Face to face, the workers of yesteryear and the unemployed of today. The face-off in these pages highlights a century of change in working conditions in the Isère department. Whether in terms of the hard conditions during the industrial era or the uncertainty permeating our globalised economy, the fight is the same. That living memory, an important part of the heritage and cultural policy of the department, must be preserved, strengthened by exhibitions, publications and the project to establish a museum dedicated to the memory of the working class.
The Christian and the Marxist
A work community based on utopian values, a dream factory sans pareil, the Boimondau company stood out as one of the most different industrial adventures of the last century. In some thirty years of existence, from 1941 to 1972, the watch-case manufacturer became surprisingly well known under the management of two unusual people.
The downside of concrete
First cement, then concrete, two highly robust and flexible materials that can adapt to many uses, had their time of glory in the Alps, in terms of both the manufacturing processes and an array of uses. A large number of buildings have been listed for their heritage value, but the same cannot be said for the production sites.
Born when part of the Swiss watch-making industry relocated, the metal turning and cutting sector in the Arve valley (Haute-Savoie) is now number one in the world. In over three centuries, this largely family-based business has produced a remarkable industrial community based on local know-how and skills. This unique and very dynamic immaterial heritage is today threatened by investment funds and relocations. But can this industrial sector be easily relocated ?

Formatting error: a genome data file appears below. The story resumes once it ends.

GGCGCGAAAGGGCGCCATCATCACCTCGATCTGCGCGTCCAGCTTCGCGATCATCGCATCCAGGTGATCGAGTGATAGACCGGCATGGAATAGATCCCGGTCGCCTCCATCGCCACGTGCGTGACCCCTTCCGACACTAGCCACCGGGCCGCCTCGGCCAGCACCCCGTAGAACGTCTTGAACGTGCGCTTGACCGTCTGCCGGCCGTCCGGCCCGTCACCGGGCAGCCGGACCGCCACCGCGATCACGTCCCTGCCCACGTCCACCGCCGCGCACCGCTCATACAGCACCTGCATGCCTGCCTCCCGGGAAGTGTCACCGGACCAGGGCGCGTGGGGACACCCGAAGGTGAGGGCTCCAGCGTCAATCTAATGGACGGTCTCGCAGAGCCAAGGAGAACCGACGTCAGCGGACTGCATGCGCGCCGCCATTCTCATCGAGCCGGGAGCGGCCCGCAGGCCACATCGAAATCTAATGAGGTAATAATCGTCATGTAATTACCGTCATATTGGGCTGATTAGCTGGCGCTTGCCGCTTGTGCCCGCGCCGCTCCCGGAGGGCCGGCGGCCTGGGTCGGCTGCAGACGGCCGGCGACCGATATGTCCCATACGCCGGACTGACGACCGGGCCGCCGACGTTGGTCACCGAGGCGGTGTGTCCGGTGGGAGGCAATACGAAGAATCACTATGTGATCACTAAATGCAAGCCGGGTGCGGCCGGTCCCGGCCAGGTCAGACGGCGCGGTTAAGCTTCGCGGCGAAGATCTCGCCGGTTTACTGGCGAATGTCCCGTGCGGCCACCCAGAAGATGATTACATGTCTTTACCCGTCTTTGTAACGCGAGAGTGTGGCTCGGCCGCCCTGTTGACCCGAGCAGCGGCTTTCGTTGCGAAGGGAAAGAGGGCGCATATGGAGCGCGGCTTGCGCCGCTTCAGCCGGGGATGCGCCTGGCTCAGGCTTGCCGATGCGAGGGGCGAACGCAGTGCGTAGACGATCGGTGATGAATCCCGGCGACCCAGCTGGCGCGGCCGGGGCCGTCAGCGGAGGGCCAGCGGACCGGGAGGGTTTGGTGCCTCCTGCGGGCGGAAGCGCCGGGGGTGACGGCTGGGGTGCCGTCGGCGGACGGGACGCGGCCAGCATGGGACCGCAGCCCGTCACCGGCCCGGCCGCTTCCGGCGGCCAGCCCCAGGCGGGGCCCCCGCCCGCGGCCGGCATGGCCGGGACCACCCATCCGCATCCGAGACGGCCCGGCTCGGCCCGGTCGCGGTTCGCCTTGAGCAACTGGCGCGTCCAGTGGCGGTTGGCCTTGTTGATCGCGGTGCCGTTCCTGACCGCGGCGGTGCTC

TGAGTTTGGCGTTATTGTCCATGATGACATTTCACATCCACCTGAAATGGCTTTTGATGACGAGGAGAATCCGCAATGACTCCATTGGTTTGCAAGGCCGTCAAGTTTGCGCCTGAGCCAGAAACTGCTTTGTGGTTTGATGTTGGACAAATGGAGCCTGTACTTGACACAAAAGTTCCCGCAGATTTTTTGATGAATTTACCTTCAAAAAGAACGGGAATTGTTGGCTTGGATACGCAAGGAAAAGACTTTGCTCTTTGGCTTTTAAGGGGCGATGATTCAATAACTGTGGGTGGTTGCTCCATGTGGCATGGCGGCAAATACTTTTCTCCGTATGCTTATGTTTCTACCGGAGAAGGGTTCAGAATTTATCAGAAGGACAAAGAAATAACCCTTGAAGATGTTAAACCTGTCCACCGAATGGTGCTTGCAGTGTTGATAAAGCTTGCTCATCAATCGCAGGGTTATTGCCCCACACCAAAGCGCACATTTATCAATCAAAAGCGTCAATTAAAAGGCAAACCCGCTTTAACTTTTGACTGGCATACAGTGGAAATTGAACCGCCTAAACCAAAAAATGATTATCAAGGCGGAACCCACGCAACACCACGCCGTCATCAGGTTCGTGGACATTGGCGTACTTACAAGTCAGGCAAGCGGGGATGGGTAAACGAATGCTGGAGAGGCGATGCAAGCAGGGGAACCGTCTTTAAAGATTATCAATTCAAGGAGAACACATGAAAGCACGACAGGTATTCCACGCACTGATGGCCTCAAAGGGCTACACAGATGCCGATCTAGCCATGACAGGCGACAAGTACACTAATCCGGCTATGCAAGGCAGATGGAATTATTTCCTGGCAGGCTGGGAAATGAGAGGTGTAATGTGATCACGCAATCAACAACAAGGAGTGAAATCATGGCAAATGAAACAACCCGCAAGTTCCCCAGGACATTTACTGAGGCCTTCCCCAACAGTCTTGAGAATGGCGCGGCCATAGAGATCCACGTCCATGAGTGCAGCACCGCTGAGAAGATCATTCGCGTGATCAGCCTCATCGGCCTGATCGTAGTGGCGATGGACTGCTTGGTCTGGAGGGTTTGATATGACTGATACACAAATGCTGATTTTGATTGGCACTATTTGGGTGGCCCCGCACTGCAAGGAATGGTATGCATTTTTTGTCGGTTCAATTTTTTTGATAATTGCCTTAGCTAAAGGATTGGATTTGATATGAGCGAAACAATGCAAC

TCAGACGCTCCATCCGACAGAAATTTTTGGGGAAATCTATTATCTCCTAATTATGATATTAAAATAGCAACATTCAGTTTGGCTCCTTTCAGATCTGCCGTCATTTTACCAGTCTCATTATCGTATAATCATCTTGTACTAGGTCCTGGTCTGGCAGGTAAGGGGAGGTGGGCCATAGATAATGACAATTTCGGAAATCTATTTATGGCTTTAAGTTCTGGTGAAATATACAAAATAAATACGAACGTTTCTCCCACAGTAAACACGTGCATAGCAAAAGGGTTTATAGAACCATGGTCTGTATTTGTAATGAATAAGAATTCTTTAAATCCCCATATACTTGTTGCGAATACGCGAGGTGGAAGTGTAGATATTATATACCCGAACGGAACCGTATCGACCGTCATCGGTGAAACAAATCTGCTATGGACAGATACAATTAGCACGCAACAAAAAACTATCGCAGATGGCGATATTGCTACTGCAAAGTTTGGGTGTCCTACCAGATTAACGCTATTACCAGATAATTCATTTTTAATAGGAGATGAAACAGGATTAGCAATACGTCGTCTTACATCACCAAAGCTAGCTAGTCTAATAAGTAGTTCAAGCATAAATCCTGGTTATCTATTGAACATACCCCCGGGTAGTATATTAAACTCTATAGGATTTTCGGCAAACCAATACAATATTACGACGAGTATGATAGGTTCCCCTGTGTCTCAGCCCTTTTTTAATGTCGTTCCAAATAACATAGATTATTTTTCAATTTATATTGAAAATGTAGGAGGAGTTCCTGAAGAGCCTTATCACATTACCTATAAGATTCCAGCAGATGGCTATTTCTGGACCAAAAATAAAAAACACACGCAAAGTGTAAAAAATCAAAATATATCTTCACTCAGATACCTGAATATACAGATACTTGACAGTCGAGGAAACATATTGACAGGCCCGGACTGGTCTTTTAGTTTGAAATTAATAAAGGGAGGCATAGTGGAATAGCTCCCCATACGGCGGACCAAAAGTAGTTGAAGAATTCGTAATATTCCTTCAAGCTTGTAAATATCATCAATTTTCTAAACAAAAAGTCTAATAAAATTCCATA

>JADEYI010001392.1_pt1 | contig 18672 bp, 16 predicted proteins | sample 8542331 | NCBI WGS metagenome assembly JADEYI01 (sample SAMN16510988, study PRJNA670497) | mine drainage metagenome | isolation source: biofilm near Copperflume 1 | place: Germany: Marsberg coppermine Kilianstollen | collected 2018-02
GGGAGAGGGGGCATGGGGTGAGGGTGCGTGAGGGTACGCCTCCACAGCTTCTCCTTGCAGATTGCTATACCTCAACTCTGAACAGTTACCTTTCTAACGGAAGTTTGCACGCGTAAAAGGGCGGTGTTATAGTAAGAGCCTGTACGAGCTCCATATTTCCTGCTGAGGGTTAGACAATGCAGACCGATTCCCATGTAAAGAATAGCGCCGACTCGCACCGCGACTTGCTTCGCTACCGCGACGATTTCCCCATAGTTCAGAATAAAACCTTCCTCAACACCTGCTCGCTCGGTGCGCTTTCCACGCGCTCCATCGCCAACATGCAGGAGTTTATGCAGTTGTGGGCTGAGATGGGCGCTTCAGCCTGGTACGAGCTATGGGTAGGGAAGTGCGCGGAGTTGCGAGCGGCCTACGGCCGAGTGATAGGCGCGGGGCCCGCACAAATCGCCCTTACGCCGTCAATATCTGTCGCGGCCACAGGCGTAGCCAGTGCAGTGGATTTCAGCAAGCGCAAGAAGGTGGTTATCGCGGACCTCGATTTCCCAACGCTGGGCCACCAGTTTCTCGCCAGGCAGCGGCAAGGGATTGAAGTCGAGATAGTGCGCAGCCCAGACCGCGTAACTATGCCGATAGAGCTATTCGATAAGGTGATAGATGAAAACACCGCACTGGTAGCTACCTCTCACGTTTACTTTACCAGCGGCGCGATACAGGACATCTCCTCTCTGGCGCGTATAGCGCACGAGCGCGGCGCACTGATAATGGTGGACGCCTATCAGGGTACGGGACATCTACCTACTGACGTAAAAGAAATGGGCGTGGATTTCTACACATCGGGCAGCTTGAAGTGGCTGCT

Words from the mined
In 1997, the Dauphiné coal mines shut down. The author, fascinated by mining culture, decided to talk to the former participants. In a book financed by the author in 2007, he brought together lively tales on the life and community of the Matheysin plateau, once a heart-and-soul coal area that has since undergone a difficult conversion and where feelings still run high.
Alps abroad – The slag Alps
Barren hilltops and dark pyramids tower over the brick villages, way up there, toward the otherwise « flat lands ». Carved out of the Earth’s bowels, the abandoned slag heaps slowly erode under the rain or the bulldozers. Taken over by weeds, these « Northern » Alps, produced by sweat and blood, evoke the memories of generations of miners. Should they be recycled, razed ? A photographer and a poet wandered together over these summits of the past, in a new cycle of continuity and change.
The picturesque views of Alpine landscapes drew artists as early as the 1700s. Following on the heels of the first travellers, they discovered scenes that lent themselves to great diversity in pictorial expression. Aquarelles, engravings, prints, aquatints and lithographs contributed to spreading images of the mountains and their inhabitants. This profusion of illustrations enchanted tourists and… collectors. Such as Léo Garin and Jean Blanchard, who propose a Voyage au cœur des Alpes drawn from their collections and recently published by Glénat. Excerpts.
Tell will tell
The legendary hero, William Tell, lies at the heart of the founding myth of the Helvetian Confederation. This symbol of liberty and national identity has enjoyed an incredible posterity. The man and his story are still today told and retold in countless ways, notably on posters as is shown in an exhibition presented in the Swiss national library in Bern.